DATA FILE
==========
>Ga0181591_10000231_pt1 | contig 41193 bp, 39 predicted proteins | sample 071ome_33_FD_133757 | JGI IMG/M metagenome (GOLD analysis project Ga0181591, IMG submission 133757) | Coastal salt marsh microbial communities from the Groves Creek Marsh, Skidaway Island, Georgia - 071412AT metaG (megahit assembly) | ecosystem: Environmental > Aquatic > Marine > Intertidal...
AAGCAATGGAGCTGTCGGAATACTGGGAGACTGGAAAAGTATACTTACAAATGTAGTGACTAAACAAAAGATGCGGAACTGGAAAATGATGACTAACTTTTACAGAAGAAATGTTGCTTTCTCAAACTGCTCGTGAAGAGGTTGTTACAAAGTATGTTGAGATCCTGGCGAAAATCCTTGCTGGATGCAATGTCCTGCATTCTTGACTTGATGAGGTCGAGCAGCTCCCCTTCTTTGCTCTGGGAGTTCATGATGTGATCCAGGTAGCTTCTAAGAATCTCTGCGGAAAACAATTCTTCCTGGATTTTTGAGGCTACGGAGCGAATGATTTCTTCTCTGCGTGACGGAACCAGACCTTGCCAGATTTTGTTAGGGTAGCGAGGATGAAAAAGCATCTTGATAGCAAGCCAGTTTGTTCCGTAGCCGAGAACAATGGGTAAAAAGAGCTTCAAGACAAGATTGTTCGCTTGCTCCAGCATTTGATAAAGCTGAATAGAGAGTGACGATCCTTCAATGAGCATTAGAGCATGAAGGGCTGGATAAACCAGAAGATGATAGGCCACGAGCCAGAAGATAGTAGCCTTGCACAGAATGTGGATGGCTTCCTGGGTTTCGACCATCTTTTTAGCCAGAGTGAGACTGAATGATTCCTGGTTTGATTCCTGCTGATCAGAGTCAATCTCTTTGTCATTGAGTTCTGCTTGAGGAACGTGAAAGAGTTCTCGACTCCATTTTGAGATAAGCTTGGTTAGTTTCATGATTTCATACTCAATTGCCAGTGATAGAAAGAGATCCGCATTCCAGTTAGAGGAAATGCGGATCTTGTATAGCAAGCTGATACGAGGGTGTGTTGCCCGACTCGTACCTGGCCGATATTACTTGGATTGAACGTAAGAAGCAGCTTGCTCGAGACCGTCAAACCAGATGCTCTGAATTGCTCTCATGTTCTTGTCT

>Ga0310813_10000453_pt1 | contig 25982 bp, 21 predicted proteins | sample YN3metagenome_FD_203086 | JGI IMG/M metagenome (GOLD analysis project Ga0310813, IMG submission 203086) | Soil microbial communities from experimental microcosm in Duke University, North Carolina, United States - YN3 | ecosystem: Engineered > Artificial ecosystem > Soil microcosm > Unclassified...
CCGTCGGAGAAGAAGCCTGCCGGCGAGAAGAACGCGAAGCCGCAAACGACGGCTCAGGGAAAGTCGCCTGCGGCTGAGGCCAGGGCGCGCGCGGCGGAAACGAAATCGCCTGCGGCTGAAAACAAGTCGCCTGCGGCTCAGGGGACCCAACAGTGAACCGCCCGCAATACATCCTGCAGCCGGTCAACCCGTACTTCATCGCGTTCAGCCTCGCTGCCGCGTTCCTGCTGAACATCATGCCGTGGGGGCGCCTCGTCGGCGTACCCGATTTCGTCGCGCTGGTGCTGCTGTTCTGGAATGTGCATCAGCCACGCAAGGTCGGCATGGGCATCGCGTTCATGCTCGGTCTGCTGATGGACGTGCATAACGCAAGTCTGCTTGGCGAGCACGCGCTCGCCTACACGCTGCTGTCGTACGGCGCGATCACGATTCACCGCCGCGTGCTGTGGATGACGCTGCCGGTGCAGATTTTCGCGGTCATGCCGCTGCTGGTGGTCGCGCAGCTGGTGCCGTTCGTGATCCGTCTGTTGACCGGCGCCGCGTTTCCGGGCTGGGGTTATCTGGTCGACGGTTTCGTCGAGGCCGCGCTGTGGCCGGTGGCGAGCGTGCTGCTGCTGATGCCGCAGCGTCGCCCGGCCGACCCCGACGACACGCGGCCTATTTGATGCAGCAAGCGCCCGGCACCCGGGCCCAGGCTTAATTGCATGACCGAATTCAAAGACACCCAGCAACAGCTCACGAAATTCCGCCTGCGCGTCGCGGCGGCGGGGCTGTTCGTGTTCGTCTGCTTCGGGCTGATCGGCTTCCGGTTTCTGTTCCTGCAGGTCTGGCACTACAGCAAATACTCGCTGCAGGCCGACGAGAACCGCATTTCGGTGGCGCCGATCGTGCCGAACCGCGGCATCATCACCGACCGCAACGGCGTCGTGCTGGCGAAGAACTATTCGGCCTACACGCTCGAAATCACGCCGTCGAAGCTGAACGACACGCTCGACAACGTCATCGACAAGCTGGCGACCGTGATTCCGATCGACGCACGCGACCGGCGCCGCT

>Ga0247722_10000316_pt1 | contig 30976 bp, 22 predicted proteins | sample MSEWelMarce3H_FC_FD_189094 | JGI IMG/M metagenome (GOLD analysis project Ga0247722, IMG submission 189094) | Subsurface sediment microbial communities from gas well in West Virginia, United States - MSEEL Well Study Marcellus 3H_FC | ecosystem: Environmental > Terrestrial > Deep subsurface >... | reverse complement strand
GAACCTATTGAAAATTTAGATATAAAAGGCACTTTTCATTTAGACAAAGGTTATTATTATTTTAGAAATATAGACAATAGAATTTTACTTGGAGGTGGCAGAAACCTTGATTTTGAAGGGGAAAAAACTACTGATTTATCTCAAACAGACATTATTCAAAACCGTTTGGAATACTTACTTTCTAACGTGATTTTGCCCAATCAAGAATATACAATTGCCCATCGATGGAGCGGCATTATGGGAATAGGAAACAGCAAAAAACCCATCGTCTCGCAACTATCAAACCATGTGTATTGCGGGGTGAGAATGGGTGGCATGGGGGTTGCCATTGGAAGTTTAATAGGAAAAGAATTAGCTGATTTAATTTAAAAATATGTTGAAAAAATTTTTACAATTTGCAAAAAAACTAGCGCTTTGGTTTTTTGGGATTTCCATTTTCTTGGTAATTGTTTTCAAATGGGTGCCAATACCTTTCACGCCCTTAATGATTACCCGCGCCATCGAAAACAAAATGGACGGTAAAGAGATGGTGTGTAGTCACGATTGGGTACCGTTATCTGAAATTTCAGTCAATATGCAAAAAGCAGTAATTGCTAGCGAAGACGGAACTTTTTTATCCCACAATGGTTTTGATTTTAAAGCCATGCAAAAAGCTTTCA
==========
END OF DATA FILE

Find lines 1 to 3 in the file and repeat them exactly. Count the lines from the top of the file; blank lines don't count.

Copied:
>Ga0181591_10000231_pt1 | contig 41193 bp, 39 predicted proteins | sample 071ome_33_FD_133757 | JGI IMG/M metagenome (GOLD analysis project Ga0181591, IMG submission 133757) | Coastal salt marsh microbial communities from the Groves Creek Marsh, Skidaway Island, Georgia - 071412AT metaG (megahit assembly) | ecosystem: Environmental > Aquatic > Marine > Intertidal...
AAGCAATGGAGCTGTCGGAATACTGGGAGACTGGAAAAGTATACTTACAAATGTAGTGACTAAACAAAAGATGCGGAACTGGAAAATGATGACTAACTTTTACAGAAGAAATGTTGCTTTCTCAAACTGCTCGTGAAGAGGTTGTTACAAAGTATGTTGAGATCCTGGCGAAAATCCTTGCTGGATGCAATGTCCTGCATTCTTGACTTGATGAGGTCGAGCAGCTCCCCTTCTTTGCTCTGGGAGTTCATGATGTGATCCAGGTAGCTTCTAAGAATCTCTGCGGAAAACAATTCTTCCTGGATTTTTGAGGCTACGGAGCGAATGATTTCTTCTCTGCGTGACGGAACCAGACCTTGCCAGATTTTGTTAGGGTAGCGAGGATGAAAAAGCATCTTGATAGCAAGCCAGTTTGTTCCGTAGCCGAGAACAATGGGTAAAAAGAGCTTCAAGACAAGATTGTTCGCTTGCTCCAGCATTTGATAAAGCTGAATAGAGAGTGACGATCCTTCAATGAGCATTAGAGCATGAAGGGCTGGATAAACCAGAAGATGATAGGCCACGAGCCAGAAGATAGTAGCCTTGCACAGAATGTGGATGGCTTCCTGGGTTTCGACCATCTTTTTAGCCAGAGTGAGACTGAATGATTCCTGGTTTGATTCCTGCTGATCAGAGTCAATCTCTTTGTCATTGAGTTCTGCTTGAGGAACGTGAAAGAGTTCTCGACTCCATTTTGAGATAAGCTTGGTTAGTTTCATGATTTCATACTCAATTGCCAGTGATAGAAAGAGATCCGCATTCCAGTTAGAGGAAATGCGGATCTTGTATAGCAAGCTGATACGAGGGTGTGTTGCCCGACTCGTACCTGGCCGATATTACTTGGATTGAACGTAAGAAGCAGCTTGCTCGAGACCGTCAAACCAGATGCTCTGAATTGCTCTCATGTTCTTGTCT

>Ga0310813_10000453_pt1 | contig 25982 bp, 21 predicted proteins | sample YN3metagenome_FD_203086 | JGI IMG/M metagenome (GOLD analysis project Ga0310813, IMG submission 203086) | Soil microbial communities from experimental microcosm in Duke University, North Carolina, United States - YN3 | ecosystem: Engineered > Artificial ecosystem > Soil microcosm > Unclassified...